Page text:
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Like any mediocre comedy, there are some gags that just work too well to be written off. Carell and Buscemi throw themselves into their characters’ ridiculous, hammy onstage patter and variety-show costumery. (After he splits from Marvelton, Wonderstone tries to do the two-man act on his own.) Olivia Wilde earns a few early chuckles as Jane, a magician’s assistant who aspires to have her own act. An out-of-nowhere sex scene has the best gag in the whole movie, even if it throws off the pace of the narrative.
That’s the rub of The Incredible Burt Wonderstone: Very rarely is the movie funny, charming and sensible at the same time. Even while some jokes draw out a subdued giggle, director Don Scardino never quite manages to hit the absurd tone he’s reaching for. The comedy is sensationalist more than anything else. Gray’s show is tastelessly called “Brain Rapist” — yes, that’s the entire gag — while several of the movie’s jokes are made at the expense of its weakest and most vulnerable characters. The result is a comedy that isn’t quite as funny as it should be, stocked with actors we know to be much funnier than they are here.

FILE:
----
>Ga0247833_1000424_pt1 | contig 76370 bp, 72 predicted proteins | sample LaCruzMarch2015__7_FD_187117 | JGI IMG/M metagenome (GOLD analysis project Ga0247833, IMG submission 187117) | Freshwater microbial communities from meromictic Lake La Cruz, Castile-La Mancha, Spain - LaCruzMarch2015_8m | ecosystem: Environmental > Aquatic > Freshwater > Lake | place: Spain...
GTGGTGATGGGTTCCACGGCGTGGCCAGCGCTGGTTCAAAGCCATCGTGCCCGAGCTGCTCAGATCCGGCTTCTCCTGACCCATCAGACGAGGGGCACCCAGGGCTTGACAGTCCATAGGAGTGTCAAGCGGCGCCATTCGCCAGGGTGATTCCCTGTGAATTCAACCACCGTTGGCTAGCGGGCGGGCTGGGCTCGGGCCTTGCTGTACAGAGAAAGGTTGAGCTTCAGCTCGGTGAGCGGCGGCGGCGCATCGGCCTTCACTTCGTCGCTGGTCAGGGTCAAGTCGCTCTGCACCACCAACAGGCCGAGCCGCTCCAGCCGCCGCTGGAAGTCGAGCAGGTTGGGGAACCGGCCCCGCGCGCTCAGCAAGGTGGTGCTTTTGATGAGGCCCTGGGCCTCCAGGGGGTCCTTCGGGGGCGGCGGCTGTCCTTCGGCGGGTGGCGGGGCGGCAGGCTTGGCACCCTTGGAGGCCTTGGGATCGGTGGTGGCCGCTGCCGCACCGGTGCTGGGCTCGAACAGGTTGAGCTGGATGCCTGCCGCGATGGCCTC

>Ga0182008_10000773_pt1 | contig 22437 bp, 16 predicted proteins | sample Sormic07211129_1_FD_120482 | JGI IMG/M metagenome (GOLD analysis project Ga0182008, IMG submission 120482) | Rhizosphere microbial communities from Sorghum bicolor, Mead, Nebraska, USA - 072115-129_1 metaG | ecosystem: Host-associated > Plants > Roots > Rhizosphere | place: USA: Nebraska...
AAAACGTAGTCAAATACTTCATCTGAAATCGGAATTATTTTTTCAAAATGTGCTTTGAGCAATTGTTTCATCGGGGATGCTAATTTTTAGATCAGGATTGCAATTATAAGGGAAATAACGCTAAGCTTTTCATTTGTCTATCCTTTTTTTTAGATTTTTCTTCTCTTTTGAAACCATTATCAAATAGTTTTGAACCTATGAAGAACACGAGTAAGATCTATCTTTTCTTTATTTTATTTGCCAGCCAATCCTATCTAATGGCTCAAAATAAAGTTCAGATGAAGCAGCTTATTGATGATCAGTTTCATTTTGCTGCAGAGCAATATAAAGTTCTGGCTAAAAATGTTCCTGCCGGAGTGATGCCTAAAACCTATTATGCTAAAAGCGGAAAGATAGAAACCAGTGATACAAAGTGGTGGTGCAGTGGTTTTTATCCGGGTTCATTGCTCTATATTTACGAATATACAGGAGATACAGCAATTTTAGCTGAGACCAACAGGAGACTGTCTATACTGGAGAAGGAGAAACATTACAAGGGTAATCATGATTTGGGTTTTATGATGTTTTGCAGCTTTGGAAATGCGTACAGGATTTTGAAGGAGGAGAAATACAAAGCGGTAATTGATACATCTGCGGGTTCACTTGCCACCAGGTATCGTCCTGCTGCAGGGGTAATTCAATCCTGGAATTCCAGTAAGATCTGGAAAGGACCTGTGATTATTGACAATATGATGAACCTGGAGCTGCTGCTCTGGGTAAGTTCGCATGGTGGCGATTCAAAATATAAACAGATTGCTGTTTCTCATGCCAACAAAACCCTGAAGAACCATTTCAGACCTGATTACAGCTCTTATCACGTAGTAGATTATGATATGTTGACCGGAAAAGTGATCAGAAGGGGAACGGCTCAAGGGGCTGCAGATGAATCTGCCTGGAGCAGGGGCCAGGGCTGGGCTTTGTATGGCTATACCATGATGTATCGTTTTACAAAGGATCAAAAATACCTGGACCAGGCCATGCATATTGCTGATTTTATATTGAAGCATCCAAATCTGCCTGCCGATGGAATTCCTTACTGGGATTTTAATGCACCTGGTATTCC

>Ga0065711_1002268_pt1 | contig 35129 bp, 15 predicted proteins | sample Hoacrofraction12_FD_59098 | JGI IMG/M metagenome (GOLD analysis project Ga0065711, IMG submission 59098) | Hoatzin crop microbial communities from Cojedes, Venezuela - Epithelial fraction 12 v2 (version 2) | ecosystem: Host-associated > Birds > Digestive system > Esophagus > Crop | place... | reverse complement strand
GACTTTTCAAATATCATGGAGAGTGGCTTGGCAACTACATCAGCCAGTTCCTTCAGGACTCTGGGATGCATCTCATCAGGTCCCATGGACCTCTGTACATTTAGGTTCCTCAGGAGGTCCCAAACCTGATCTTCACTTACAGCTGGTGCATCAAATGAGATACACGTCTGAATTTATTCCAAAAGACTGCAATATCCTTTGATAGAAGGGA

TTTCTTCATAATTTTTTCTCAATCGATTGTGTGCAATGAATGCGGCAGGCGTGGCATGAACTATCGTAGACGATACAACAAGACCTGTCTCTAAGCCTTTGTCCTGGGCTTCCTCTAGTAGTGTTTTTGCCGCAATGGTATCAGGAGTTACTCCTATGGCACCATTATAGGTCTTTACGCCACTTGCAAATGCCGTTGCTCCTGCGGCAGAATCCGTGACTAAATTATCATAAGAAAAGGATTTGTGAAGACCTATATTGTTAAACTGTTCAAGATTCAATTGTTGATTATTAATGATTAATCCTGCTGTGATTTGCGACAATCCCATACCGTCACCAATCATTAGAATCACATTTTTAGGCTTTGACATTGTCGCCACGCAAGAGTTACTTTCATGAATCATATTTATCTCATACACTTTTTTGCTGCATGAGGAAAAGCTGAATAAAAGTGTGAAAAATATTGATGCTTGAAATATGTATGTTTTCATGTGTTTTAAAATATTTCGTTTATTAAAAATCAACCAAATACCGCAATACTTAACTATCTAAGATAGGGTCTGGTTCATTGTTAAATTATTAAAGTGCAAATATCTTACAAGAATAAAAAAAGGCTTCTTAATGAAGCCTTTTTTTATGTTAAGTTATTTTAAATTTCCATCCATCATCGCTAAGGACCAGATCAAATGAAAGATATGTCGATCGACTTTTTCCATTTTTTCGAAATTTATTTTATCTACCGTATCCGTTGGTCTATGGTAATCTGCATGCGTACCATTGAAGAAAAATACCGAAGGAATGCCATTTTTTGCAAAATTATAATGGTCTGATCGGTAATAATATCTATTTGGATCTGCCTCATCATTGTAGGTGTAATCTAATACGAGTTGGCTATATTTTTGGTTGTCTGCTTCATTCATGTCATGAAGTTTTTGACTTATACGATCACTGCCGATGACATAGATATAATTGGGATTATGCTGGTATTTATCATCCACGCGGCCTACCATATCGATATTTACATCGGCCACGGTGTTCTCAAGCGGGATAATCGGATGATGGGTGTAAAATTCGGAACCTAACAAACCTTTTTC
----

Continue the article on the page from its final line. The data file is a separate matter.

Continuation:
Which brings us back to Carell. He comes close to carrying this comedy through its rough patches, but in the end, he can’t quite manage the feat. Burt Wonderstone is a pampered, out-of-touch jerk. He should be a clueless fool. There’s a subtle difference between the two, and Carell has magnificently tiptoed along the edge of both for years. That he can’t do it here, again, is a disappointment.
Maybe they should’ve called it The Not-Quite-Credible Burt Wonderstone.
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